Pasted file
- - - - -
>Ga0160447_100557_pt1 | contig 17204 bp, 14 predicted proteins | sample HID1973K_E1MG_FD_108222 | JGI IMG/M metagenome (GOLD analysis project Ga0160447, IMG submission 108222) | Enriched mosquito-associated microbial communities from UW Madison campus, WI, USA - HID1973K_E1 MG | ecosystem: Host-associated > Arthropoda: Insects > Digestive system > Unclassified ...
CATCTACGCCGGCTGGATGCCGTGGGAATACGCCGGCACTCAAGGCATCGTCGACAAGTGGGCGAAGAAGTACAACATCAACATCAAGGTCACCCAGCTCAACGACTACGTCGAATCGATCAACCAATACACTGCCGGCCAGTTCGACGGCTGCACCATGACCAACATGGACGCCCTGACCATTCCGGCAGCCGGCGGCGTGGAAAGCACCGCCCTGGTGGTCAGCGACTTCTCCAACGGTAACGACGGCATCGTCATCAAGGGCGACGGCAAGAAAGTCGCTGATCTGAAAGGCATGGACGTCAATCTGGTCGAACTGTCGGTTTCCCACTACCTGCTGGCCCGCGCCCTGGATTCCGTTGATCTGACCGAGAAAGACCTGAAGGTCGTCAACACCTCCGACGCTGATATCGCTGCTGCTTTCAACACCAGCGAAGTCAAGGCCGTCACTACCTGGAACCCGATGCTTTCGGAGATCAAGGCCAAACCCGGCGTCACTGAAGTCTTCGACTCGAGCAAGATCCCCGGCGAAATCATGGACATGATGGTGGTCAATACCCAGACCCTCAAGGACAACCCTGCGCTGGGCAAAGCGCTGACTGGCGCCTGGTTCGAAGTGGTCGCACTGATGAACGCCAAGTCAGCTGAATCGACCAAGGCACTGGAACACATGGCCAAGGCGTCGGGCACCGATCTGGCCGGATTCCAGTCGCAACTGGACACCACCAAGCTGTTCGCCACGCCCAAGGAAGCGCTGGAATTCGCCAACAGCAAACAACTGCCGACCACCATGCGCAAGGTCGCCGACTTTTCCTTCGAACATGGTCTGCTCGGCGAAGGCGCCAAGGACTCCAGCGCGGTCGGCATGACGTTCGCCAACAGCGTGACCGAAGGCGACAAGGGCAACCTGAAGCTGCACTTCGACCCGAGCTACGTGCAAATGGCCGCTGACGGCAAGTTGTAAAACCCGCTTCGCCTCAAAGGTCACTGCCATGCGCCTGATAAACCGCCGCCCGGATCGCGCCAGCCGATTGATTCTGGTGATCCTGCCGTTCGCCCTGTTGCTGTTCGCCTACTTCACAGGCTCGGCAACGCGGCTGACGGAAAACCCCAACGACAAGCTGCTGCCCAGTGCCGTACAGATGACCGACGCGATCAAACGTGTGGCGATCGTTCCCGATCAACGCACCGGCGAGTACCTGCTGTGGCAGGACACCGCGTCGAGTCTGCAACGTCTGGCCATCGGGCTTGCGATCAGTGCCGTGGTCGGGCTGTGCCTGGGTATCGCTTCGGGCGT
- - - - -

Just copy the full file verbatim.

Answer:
>Ga0160447_100557_pt1 | contig 17204 bp, 14 predicted proteins | sample HID1973K_E1MG_FD_108222 | JGI IMG/M metagenome (GOLD analysis project Ga0160447, IMG submission 108222) | Enriched mosquito-associated microbial communities from UW Madison campus, WI, USA - HID1973K_E1 MG | ecosystem: Host-associated > Arthropoda: Insects > Digestive system > Unclassified ...
CATCTACGCCGGCTGGATGCCGTGGGAATACGCCGGCACTCAAGGCATCGTCGACAAGTGGGCGAAGAAGTACAACATCAACATCAAGGTCACCCAGCTCAACGACTACGTCGAATCGATCAACCAATACACTGCCGGCCAGTTCGACGGCTGCACCATGACCAACATGGACGCCCTGACCATTCCGGCAGCCGGCGGCGTGGAAAGCACCGCCCTGGTGGTCAGCGACTTCTCCAACGGTAACGACGGCATCGTCATCAAGGGCGACGGCAAGAAAGTCGCTGATCTGAAAGGCATGGACGTCAATCTGGTCGAACTGTCGGTTTCCCACTACCTGCTGGCCCGCGCCCTGGATTCCGTTGATCTGACCGAGAAAGACCTGAAGGTCGTCAACACCTCCGACGCTGATATCGCTGCTGCTTTCAACACCAGCGAAGTCAAGGCCGTCACTACCTGGAACCCGATGCTTTCGGAGATCAAGGCCAAACCCGGCGTCACTGAAGTCTTCGACTCGAGCAAGATCCCCGGCGAAATCATGGACATGATGGTGGTCAATACCCAGACCCTCAAGGACAACCCTGCGCTGGGCAAAGCGCTGACTGGCGCCTGGTTCGAAGTGGTCGCACTGATGAACGCCAAGTCAGCTGAATCGACCAAGGCACTGGAACACATGGCCAAGGCGTCGGGCACCGATCTGGCCGGATTCCAGTCGCAACTGGACACCACCAAGCTGTTCGCCACGCCCAAGGAAGCGCTGGAATTCGCCAACAGCAAACAACTGCCGACCACCATGCGCAAGGTCGCCGACTTTTCCTTCGAACATGGTCTGCTCGGCGAAGGCGCCAAGGACTCCAGCGCGGTCGGCATGACGTTCGCCAACAGCGTGACCGAAGGCGACAAGGGCAACCTGAAGCTGCACTTCGACCCGAGCTACGTGCAAATGGCCGCTGACGGCAAGTTGTAAAACCCGCTTCGCCTCAAAGGTCACTGCCATGCGCCTGATAAACCGCCGCCCGGATCGCGCCAGCCGATTGATTCTGGTGATCCTGCCGTTCGCCCTGTTGCTGTTCGCCTACTTCACAGGCTCGGCAACGCGGCTGACGGAAAACCCCAACGACAAGCTGCTGCCCAGTGCCGTACAGATGACCGACGCGATCAAACGTGTGGCGATCGTTCCCGATCAACGCACCGGCGAGTACCTGCTGTGGCAGGACACCGCGTCGAGTCTGCAACGTCTGGCCATCGGGCTTGCGATCAGTGCCGTGGTCGGGCTGTGCCTGGGTATCGCTTCGGGCGT